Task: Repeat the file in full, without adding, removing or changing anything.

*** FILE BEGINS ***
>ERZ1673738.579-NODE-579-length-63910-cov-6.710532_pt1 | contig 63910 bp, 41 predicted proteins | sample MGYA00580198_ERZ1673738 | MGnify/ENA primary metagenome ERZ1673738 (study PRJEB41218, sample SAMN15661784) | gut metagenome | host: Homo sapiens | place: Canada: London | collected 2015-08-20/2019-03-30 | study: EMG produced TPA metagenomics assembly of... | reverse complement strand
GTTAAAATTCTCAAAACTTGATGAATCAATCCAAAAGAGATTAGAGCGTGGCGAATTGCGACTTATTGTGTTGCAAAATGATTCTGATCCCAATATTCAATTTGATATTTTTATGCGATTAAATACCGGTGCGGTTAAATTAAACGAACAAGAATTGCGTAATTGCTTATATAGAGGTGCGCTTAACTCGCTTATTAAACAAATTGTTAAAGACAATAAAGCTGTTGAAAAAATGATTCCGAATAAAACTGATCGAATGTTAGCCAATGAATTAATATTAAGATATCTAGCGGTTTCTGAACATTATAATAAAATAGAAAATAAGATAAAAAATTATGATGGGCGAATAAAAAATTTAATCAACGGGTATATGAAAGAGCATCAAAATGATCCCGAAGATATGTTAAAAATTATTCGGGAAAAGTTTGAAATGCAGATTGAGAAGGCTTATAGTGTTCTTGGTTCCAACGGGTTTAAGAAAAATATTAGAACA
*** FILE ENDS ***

>ERZ1673738.579-NODE-579-length-63910-cov-6.710532_pt1 | contig 63910 bp, 41 predicted proteins | sample MGYA00580198_ERZ1673738 | MGnify/ENA primary metagenome ERZ1673738 (study PRJEB41218, sample SAMN15661784) | gut metagenome | host: Homo sapiens | place: Canada: London | collected 2015-08-20/2019-03-30 | study: EMG produced TPA metagenomics assembly of... | reverse complement strand
GTTAAAATTCTCAAAACTTGATGAATCAATCCAAAAGAGATTAGAGCGTGGCGAATTGCGACTTATTGTGTTGCAAAATGATTCTGATCCCAATATTCAATTTGATATTTTTATGCGATTAAATACCGGTGCGGTTAAATTAAACGAACAAGAATTGCGTAATTGCTTATATAGAGGTGCGCTTAACTCGCTTATTAAACAAATTGTTAAAGACAATAAAGCTGTTGAAAAAATGATTCCGAATAAAACTGATCGAATGTTAGCCAATGAATTAATATTAAGATATCTAGCGGTTTCTGAACATTATAATAAAATAGAAAATAAGATAAAAAATTATGATGGGCGAATAAAAAATTTAATCAACGGGTATATGAAAGAGCATCAAAATGATCCCGAAGATATGTTAAAAATTATTCGGGAAAAGTTTGAAATGCAGATTGAGAAGGCTTATAGTGTTCTTGGTTCCAACGGGTTTAAGAAAAATATTAGAACA